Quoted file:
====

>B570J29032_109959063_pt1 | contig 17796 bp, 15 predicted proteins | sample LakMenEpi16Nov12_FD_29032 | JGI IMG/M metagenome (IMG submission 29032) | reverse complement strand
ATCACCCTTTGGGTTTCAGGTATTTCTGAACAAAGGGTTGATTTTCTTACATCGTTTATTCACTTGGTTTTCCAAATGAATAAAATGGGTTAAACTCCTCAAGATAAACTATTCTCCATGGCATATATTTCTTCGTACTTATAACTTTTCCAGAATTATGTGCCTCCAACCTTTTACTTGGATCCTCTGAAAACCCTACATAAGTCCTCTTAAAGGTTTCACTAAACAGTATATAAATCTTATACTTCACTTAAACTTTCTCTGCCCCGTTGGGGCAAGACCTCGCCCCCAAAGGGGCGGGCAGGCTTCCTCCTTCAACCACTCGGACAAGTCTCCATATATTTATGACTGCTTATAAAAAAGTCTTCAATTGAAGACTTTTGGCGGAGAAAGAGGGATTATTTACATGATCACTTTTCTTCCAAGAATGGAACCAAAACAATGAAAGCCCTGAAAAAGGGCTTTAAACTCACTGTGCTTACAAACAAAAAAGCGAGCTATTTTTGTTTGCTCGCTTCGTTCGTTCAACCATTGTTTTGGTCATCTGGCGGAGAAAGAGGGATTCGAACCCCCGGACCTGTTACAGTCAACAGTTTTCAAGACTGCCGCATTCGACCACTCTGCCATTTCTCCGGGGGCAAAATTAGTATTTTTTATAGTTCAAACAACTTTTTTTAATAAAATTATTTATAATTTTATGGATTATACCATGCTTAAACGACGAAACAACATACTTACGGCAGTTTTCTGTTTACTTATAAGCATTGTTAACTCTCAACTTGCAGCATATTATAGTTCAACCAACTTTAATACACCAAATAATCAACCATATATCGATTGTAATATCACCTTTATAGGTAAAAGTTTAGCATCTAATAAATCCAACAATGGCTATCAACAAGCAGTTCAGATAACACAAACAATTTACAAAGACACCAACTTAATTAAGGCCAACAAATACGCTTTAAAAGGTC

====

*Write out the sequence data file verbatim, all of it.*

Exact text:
>B570J29032_109959063_pt1 | contig 17796 bp, 15 predicted proteins | sample LakMenEpi16Nov12_FD_29032 | JGI IMG/M metagenome (IMG submission 29032) | reverse complement strand
ATCACCCTTTGGGTTTCAGGTATTTCTGAACAAAGGGTTGATTTTCTTACATCGTTTATTCACTTGGTTTTCCAAATGAATAAAATGGGTTAAACTCCTCAAGATAAACTATTCTCCATGGCATATATTTCTTCGTACTTATAACTTTTCCAGAATTATGTGCCTCCAACCTTTTACTTGGATCCTCTGAAAACCCTACATAAGTCCTCTTAAAGGTTTCACTAAACAGTATATAAATCTTATACTTCACTTAAACTTTCTCTGCCCCGTTGGGGCAAGACCTCGCCCCCAAAGGGGCGGGCAGGCTTCCTCCTTCAACCACTCGGACAAGTCTCCATATATTTATGACTGCTTATAAAAAAGTCTTCAATTGAAGACTTTTGGCGGAGAAAGAGGGATTATTTACATGATCACTTTTCTTCCAAGAATGGAACCAAAACAATGAAAGCCCTGAAAAAGGGCTTTAAACTCACTGTGCTTACAAACAAAAAAGCGAGCTATTTTTGTTTGCTCGCTTCGTTCGTTCAACCATTGTTTTGGTCATCTGGCGGAGAAAGAGGGATTCGAACCCCCGGACCTGTTACAGTCAACAGTTTTCAAGACTGCCGCATTCGACCACTCTGCCATTTCTCCGGGGGCAAAATTAGTATTTTTTATAGTTCAAACAACTTTTTTTAATAAAATTATTTATAATTTTATGGATTATACCATGCTTAAACGACGAAACAACATACTTACGGCAGTTTTCTGTTTACTTATAAGCATTGTTAACTCTCAACTTGCAGCATATTATAGTTCAACCAACTTTAATACACCAAATAATCAACCATATATCGATTGTAATATCACCTTTATAGGTAAAAGTTTAGCATCTAATAAATCCAACAATGGCTATCAACAAGCAGTTCAGATAACACAAACAATTTACAAAGACACCAACTTAATTAAGGCCAACAAATACGCTTTAAAAGGTC